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War culture and the need for accurate journalism
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    "Did you read Gene Lyons?," asked a friend. Lyons' column, "The old Obama is back," (Herald, Sept. 10) seemed "right on the money," the friend said. So I found the Herald and read Lyons' piece. In "The old Obama ...," Lyons warns against unjustifiable certainty and habitual extremism in current political journalism. He briefly ridicules Fox News and Ann Coulter, for example, but he also notes extremism in the language of some political advocates from the left.
    Of particular interest is his mention of a new book by Markos Moulitsas, "American Taliban: How War, Sex, Sin and Power Bind Jihadists and the Radical Right." The book is so new, Lyons says, that it is yet unread by everybody, Lyons included. Lyons' criticism, therefore, is directed to the inappropriateness and wild inexactitude of its title. For Lyons sees the national political need for careful bipartisanship. As the president has said, "We're all in this together." This national togetherness, says Lyons, is "the big thing the GOP always wants voters to forget."
    But there is another new book that raises questions about what we have been "all together" doing. That book is reviewed in "The American Scholar" for Autumn 2010, in an article by Michael Sherry, professor of History at Northwestern University. Sherry's review is entitled, "Our Madness for War: Must We Persist in Using the Military Option When it So Rarely Works?" Sherry critiques the new book by John W. Dower, "Cultures of War: Pearl Harbor/Hiroshima/9-11/Iraq."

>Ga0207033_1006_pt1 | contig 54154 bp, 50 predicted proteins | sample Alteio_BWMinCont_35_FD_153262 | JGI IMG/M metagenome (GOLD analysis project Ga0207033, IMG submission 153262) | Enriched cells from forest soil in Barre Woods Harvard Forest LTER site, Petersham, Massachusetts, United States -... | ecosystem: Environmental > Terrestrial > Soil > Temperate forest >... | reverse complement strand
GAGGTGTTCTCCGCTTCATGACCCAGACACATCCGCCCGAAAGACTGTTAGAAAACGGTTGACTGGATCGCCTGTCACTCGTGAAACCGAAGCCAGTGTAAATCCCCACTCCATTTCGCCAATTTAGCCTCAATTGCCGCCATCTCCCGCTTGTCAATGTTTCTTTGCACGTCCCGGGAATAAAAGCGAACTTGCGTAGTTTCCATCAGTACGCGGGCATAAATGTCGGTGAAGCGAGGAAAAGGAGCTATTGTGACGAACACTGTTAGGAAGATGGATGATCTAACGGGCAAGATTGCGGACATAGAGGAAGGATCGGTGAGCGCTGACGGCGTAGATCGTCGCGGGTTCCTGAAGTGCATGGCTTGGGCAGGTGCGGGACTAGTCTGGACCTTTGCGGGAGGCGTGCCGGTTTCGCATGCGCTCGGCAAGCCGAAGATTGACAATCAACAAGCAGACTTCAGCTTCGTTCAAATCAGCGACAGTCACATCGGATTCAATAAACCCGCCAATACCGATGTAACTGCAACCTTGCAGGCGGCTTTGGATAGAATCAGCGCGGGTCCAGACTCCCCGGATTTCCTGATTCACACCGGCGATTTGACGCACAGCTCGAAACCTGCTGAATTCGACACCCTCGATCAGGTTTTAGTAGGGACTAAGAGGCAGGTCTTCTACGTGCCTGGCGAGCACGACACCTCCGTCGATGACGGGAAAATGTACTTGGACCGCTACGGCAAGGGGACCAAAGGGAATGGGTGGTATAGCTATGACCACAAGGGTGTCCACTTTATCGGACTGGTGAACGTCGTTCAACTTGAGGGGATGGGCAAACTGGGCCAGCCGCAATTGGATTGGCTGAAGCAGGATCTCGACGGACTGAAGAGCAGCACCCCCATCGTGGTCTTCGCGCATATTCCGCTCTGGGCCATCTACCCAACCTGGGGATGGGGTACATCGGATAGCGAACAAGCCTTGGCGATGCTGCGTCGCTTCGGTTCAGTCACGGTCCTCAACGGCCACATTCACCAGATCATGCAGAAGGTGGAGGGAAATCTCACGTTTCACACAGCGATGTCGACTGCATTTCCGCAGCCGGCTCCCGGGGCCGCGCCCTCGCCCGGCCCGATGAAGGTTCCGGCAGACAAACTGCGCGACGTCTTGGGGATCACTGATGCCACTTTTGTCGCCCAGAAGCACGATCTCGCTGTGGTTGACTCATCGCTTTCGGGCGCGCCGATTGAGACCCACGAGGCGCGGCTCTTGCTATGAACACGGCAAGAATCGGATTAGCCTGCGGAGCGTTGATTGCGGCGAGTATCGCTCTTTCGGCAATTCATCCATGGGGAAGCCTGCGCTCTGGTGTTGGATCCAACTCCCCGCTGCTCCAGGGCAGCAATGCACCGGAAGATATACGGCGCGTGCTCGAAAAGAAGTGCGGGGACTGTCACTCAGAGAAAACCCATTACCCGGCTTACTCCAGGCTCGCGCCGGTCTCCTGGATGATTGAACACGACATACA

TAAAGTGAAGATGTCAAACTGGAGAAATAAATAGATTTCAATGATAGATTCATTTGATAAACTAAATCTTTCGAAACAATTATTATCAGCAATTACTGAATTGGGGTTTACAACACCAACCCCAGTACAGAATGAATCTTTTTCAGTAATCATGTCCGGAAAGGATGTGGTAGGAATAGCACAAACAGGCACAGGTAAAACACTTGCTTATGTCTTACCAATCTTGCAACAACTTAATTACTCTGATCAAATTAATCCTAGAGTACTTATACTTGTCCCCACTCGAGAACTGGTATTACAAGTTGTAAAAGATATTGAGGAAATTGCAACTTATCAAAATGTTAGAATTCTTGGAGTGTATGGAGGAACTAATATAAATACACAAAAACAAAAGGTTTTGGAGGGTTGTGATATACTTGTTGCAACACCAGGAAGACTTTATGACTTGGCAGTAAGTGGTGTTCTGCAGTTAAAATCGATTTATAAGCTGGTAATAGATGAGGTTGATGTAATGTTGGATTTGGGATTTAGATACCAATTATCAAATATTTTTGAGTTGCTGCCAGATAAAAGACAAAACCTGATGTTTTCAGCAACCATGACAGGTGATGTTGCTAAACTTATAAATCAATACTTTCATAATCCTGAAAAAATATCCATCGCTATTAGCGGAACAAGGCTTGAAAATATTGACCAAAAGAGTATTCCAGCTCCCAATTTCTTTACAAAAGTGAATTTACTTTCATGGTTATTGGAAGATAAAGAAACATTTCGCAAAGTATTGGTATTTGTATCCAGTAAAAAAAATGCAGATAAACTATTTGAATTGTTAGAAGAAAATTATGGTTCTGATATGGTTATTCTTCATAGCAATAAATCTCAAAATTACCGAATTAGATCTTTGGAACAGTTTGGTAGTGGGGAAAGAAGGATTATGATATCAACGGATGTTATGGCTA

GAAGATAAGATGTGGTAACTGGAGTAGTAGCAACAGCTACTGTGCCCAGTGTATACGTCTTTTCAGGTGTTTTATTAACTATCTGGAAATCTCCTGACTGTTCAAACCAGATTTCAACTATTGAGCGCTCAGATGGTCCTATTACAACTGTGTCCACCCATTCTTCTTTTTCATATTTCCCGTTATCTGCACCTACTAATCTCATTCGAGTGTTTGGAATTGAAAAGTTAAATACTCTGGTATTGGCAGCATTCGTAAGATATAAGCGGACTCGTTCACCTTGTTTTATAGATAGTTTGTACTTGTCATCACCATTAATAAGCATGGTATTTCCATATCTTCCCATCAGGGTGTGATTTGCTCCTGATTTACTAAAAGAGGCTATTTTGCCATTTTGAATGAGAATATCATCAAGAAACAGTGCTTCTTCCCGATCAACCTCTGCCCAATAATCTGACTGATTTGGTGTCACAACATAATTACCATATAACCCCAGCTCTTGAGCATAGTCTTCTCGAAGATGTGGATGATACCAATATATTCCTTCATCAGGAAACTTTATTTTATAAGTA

"Cultures of War," says Sherry, blames "political and other elites and their responses to circumstances." For example: "the imperial presidency under George W. Bush was in certain critical respects more absolute, inviolate, impenetrable and arbitrary than the militaristic government that took imperial Japan to war."
    "Why then," the reviewer asks, "did the United States persist at war, when so little was accomplished and so much horror inflicted? Its primary response to frustration and defeat in war has been, apart from a post-Vietnam pause, to double down — to try war again, usually invoking World War II, even as previous failures get swept aside. Now President Obama has done so in Afghanistan."
    Let us hope that the "Old Obama," whom Gene Lyons rightly celebrates, holds within his brilliance an ability to avoid further long-term damage from habitual national militarism. In that respect, we need not the old but rather the new presidency and not the journalism of popularity and spectacle but one of careful and unbiased accuracy.
Luther Scales

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